Musicophilia

Musicophilia Author Oliver Sacks
ISBN-10 9780307373496
Release 2010-02-05
Pages 448
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What goes on in human beings when they make or listen to music? What is it about music, what gives it such peculiar power over us, power delectable and beneficent for the most part, but also capable of uncontrollable and sometimes destructive force? Music has no concepts, it lacks images; it has no power of representation, it has no relation to the world. And yet it is evident in all of us–we tap our feet, we keep time, hum, sing, conduct music, mirror the melodic contours and feelings of what we hear in our movements and expressions. In this book, Oliver Sacks explores the power music wields over us–a power that sometimes we control and at other times don’t. He explores, in his inimitable fashion, how it can provide access to otherwise unreachable emotional states, how it can revivify neurological avenues that have been frozen, evoke memories of earlier, lost events or states or bring those with neurological disorders back to a time when the world was much richer. This is a book that explores, like no other, the myriad dimensions of our experience of and with music. From the Hardcover edition.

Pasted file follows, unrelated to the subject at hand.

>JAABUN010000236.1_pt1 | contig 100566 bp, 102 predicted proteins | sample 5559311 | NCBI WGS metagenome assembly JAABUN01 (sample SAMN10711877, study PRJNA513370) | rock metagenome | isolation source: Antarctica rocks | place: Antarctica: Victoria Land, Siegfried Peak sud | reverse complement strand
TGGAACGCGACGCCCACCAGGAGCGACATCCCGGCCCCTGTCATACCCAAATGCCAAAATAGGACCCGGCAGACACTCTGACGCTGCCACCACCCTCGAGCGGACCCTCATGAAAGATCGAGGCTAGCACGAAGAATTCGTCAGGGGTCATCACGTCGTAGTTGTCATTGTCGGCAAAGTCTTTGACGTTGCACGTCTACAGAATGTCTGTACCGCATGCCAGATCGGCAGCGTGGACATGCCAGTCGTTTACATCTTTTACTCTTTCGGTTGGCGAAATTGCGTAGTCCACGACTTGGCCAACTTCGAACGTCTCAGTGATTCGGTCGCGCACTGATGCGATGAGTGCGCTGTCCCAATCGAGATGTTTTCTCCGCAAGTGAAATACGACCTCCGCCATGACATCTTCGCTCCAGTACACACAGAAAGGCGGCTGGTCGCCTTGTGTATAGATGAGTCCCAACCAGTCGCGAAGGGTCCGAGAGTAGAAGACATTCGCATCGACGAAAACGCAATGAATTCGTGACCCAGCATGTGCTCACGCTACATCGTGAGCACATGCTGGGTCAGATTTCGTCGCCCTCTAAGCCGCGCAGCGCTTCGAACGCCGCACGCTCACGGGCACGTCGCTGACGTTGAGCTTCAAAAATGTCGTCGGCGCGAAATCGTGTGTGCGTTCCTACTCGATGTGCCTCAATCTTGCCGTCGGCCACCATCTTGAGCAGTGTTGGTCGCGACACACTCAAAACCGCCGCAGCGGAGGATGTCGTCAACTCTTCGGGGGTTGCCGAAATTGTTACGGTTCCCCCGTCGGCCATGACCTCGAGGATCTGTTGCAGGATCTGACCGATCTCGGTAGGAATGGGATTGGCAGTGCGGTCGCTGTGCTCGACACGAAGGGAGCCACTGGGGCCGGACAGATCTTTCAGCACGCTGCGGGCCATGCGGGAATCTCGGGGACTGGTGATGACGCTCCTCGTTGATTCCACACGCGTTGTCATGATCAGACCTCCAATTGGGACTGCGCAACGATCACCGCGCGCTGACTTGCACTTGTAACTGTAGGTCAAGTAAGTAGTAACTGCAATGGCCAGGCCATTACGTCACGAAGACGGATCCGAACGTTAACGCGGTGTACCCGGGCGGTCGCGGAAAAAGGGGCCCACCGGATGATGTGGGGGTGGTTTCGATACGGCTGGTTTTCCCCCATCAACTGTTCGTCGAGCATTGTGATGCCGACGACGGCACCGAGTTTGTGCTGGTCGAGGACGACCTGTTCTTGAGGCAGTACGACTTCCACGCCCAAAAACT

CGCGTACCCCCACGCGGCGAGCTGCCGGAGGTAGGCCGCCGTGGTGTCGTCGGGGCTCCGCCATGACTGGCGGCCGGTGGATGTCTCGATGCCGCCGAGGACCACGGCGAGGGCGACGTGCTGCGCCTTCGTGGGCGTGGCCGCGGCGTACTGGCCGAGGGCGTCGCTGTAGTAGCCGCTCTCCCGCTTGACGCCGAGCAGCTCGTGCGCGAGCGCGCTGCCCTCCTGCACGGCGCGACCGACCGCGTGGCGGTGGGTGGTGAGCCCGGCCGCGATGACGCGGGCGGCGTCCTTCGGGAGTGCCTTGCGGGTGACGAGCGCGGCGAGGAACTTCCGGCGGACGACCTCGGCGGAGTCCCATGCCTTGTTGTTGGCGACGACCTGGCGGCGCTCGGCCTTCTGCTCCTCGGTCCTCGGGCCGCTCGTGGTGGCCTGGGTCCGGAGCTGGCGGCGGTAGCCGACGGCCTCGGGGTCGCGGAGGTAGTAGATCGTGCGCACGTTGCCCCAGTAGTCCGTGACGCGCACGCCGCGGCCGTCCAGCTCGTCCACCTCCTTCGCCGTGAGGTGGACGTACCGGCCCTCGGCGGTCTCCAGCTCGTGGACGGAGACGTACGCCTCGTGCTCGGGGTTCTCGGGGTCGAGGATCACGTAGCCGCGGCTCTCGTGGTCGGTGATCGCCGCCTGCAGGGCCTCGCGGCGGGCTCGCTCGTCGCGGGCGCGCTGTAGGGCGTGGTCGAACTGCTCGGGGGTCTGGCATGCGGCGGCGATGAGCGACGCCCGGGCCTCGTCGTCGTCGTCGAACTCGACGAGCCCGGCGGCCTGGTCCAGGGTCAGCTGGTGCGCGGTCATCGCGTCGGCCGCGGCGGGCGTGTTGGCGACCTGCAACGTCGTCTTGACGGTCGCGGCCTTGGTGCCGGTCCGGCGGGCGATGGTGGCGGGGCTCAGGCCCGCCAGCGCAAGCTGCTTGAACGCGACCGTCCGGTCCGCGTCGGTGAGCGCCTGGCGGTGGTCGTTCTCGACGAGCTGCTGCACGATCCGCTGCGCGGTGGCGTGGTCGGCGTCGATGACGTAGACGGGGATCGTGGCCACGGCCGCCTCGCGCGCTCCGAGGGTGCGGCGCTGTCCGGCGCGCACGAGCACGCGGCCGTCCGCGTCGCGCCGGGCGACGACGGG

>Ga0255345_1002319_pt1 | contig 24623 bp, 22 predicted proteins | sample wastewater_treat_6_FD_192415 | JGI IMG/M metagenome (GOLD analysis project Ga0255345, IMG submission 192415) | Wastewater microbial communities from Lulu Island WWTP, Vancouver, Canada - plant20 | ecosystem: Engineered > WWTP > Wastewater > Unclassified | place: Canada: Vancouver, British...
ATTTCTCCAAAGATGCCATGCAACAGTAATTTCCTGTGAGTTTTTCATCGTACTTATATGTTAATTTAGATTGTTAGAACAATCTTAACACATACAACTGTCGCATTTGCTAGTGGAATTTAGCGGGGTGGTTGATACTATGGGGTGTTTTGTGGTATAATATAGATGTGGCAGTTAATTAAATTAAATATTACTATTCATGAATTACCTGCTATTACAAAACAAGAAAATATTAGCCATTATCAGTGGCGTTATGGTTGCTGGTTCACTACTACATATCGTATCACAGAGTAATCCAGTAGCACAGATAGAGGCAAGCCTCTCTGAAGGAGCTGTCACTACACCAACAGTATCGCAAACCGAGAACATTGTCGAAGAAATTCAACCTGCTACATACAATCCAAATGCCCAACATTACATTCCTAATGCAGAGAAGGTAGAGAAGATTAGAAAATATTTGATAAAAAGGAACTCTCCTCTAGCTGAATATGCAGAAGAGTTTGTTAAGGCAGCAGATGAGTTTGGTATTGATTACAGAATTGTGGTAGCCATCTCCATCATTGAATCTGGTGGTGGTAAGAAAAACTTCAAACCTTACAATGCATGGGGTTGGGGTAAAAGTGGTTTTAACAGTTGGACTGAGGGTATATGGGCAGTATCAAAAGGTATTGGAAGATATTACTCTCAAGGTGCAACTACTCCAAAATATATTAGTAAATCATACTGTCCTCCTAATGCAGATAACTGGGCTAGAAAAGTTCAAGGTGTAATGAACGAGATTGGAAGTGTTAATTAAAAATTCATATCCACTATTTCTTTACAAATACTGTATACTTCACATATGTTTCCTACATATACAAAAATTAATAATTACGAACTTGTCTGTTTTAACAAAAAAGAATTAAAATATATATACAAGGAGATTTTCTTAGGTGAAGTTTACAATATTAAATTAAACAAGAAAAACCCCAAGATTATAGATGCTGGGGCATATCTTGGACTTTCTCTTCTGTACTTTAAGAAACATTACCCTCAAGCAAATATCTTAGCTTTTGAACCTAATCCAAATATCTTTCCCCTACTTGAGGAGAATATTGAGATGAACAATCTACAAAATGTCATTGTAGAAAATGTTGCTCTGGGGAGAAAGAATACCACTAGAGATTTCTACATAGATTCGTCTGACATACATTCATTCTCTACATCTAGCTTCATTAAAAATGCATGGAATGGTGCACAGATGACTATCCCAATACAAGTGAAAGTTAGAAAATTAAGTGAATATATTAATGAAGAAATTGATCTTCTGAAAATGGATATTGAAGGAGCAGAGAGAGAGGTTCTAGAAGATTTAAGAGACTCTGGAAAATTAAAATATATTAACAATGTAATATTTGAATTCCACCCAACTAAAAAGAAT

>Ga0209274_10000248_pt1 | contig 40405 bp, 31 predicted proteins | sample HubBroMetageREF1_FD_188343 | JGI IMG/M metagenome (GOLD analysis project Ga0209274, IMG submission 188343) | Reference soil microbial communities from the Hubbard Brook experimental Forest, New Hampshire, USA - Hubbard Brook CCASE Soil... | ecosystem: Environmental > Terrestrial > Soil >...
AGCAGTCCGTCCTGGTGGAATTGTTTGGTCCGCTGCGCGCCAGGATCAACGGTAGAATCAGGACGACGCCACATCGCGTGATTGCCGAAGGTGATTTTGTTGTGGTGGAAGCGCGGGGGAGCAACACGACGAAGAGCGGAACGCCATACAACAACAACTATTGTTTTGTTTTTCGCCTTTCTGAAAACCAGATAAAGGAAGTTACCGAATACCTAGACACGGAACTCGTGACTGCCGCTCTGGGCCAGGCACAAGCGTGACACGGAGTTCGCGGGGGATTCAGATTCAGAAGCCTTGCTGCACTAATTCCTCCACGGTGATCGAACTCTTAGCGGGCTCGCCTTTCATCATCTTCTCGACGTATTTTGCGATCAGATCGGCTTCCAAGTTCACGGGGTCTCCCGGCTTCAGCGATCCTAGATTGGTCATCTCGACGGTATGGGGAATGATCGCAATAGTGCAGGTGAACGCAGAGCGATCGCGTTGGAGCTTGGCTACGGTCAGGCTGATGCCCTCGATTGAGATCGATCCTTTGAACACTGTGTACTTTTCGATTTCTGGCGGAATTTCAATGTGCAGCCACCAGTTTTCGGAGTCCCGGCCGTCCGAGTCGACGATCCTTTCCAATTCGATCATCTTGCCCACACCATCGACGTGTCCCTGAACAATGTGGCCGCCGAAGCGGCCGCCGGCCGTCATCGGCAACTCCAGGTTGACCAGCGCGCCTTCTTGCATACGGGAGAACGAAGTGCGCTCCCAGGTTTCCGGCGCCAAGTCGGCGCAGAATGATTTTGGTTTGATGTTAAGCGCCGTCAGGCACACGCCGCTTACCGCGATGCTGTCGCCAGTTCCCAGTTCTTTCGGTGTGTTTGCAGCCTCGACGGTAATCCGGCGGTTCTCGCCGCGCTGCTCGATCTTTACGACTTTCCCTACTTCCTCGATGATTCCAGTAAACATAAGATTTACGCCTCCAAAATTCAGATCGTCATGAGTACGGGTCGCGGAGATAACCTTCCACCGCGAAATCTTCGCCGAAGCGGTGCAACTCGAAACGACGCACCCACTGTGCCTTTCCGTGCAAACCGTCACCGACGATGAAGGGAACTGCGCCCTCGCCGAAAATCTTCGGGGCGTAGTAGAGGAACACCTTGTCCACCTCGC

Migraine

Migraine Author Oliver W. Sacks
ISBN-10 0520051998
Release 1985-01
Pages 270